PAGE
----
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HOME  > Past issues  > 2007 May 9 - 15  > Defense Minister shaping policy to turn Japan into a merchant of death
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2007 May 9 - 15 [SDF]
editorial 

Defense Minister shaping policy to turn Japan into a merchant of death

May 8, 2007
Akahata editorial (excerpts)

Defense Minister Kyuma Fumio in his May 2 lecture at the U.S. Heritage Foundation stated that “now is the time for Japan to review the Three Principles on Arms Export” banning the export of weapons and military technologies to foreign countries.

Not confined to a government decision in 2004 to make the Japan-U.S. joint development and production of a ballistic missile defense system an exception of the Three Principles, Kyuma’s statement revealed the intention to open the way for a wide range of joint development, production, and export of weapons, thereby turning Japan into a merchant of death.

The Three Principles on Arms Export was first declared by the Sato Cabinet in 1967 and elaborated by the Miki Cabinet in 1976 in order to abide by the pacifist principle of Article 9. On February 27, 1976, Prime Minister Miki Takeo stated, “Japan will refrain from arms exports in order to avoid promoting international conflicts.”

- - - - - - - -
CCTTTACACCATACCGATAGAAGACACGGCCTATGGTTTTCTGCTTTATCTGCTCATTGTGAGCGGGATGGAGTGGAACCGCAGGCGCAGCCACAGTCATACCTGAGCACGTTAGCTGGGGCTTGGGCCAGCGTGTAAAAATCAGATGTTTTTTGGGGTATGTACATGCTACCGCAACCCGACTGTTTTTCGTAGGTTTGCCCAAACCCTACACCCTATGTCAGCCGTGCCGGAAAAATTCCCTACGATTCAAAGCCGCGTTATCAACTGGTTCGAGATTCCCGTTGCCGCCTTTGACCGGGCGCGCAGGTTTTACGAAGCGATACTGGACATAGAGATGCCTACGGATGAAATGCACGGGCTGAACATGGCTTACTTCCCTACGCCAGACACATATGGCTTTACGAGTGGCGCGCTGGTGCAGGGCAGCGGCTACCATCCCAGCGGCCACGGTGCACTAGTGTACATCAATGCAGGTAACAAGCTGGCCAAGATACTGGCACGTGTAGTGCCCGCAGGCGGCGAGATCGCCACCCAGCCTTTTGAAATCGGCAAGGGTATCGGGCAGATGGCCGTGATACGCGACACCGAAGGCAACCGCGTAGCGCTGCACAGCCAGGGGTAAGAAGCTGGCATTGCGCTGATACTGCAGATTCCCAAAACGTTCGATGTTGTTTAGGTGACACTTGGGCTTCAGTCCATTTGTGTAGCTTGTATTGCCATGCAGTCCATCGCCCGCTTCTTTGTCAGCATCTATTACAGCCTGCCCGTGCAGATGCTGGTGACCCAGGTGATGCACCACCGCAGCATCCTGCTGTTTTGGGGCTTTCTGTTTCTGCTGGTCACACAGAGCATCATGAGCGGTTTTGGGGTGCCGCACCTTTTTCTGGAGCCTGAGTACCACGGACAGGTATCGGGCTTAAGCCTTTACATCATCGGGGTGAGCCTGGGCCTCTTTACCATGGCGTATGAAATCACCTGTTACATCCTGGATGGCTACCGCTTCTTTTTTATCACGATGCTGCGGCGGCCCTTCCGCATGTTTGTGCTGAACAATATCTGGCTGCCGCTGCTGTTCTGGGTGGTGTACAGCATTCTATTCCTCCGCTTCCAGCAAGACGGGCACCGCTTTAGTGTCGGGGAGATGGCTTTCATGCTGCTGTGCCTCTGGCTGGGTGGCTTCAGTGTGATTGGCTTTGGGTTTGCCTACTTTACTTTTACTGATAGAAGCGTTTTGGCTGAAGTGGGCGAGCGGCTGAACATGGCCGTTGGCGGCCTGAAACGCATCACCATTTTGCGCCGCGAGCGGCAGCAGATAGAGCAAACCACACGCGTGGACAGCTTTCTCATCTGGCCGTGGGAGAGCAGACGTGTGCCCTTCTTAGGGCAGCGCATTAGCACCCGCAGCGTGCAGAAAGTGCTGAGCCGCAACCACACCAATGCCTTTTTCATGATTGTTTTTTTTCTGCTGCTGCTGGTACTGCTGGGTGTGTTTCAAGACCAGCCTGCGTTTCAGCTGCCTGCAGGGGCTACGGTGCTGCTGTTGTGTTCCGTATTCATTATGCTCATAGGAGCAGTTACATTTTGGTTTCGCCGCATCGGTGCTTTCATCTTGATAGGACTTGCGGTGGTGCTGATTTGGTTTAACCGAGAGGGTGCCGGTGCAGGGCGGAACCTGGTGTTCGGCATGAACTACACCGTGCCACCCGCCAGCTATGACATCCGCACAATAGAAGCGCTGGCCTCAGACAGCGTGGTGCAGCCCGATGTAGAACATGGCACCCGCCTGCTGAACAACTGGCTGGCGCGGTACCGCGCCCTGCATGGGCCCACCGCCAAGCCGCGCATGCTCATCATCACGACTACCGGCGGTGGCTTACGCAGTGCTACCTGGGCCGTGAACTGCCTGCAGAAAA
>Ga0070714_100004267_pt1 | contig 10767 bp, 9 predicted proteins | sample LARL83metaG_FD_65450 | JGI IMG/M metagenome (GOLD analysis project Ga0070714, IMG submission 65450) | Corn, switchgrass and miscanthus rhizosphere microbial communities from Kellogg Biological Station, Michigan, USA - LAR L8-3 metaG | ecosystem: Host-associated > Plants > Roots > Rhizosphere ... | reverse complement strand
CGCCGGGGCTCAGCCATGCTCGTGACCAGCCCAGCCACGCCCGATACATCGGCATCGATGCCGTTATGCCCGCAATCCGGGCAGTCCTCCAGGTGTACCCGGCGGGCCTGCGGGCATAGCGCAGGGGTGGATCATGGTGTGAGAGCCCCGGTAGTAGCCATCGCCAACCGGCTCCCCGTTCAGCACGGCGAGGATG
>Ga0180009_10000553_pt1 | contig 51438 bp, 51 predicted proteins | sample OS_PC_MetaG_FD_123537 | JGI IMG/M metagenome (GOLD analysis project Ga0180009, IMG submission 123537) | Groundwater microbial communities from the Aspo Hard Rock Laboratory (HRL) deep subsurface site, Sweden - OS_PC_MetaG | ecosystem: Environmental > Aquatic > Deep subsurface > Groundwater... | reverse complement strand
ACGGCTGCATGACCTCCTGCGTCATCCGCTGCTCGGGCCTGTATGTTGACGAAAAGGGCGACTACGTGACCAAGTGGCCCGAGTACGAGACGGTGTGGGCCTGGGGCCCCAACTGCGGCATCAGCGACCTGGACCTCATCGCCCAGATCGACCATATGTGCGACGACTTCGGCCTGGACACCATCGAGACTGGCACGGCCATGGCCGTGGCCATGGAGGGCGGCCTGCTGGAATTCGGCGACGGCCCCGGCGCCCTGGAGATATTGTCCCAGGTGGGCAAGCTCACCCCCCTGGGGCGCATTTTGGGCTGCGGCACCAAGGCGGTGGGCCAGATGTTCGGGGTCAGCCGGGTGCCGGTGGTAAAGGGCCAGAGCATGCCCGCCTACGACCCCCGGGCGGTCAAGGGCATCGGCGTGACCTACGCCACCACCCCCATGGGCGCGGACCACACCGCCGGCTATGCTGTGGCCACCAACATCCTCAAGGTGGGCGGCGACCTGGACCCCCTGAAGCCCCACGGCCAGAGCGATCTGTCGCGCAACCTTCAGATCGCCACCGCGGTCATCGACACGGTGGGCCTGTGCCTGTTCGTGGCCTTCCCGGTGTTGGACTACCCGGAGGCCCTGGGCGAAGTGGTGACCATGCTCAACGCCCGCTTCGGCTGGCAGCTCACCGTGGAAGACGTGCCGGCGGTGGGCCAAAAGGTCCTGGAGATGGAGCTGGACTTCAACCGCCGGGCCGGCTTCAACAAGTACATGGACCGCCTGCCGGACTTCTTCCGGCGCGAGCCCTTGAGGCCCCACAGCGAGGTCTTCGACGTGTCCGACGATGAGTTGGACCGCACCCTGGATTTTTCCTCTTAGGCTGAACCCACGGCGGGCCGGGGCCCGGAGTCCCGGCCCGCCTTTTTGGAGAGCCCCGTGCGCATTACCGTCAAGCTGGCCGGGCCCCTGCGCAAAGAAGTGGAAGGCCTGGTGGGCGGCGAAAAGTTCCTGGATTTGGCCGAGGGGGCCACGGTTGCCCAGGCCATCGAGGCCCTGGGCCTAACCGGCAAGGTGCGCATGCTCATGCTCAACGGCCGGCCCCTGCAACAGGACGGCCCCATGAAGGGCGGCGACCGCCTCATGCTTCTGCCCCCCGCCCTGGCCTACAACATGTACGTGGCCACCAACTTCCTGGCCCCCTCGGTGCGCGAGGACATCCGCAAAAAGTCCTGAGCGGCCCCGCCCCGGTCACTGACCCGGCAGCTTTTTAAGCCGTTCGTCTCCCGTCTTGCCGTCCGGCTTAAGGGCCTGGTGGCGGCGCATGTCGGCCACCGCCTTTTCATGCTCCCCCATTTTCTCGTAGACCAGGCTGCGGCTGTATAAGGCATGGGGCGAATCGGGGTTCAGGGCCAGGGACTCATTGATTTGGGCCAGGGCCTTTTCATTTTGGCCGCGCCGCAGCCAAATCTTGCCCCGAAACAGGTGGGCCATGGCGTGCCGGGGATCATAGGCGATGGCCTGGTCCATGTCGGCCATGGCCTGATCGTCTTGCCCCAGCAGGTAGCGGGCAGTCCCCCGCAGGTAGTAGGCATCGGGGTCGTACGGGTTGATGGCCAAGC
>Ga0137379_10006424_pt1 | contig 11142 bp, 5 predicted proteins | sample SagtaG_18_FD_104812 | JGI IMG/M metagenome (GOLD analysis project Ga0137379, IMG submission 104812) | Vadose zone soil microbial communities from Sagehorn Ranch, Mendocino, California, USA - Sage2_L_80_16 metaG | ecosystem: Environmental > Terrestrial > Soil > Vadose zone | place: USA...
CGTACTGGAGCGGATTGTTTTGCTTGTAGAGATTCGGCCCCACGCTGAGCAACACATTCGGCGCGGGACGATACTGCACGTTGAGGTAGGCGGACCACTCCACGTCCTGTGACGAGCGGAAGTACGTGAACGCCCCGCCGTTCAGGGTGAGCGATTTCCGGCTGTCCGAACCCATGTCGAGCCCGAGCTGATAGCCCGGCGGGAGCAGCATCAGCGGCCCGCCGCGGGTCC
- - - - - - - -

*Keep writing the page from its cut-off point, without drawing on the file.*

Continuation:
The Houses of Representatives and Councilors also repeatedly adopted resolutions calling on the government to strictly abide by the Three Principles.

Although the Japan-U.S. joint development and production of the BMD system has been made an exception to the rule, the Three Principles have been playing the role of a check on arms exports to any country, including the United States, as a peace principle based on the Constitution.

Kyuma’s statement indicated the Abe Cabinet’s dangerous move towards the complete emasculation of the Three Principles. The fact that Kyuma announced this policy at the conservative Heritage Foundation illustrates the Abe Cabinet’s wish to win U.S. favor.

While welcoming the Japanese government’s amendment to the Three Principles in 2004, former Deputy Secretary of State Richard Armitage in February 2007 openly demanded the abolition of the Three Principles in his report entitled “The U.S.-Japan Alliance,” stating, “As a next step Japan should lift the remaining prohibitions.”

The Japan-U.S. joint research, development, and export of weaponry that the U.S. needs to use in its wars of aggression would involve Japan in U.S. indiscriminate killings.

Claiming “a challenge to a taboo,” the Japan Business Federation (Nippon Keidanren) has also been pushing the government for a drastic review of the Three Principles.

Succumbing to the U.S. government and the Japanese munitions industry would turn Japan into a dangerous threat to other nations.

Today, the international community is discussing imposing restrictions on small arms sales. The Foreign Ministry in 2004 stated that with regard to this issue Japan is in a position to lead the international community because Japan in principle is not exporting arms.

The Three Principles on Arms Export is a treasure that Japan’s diplomacy should make use of. The need now is for Japan to defend the Three Principles.
- Akahata, May 8, 2007
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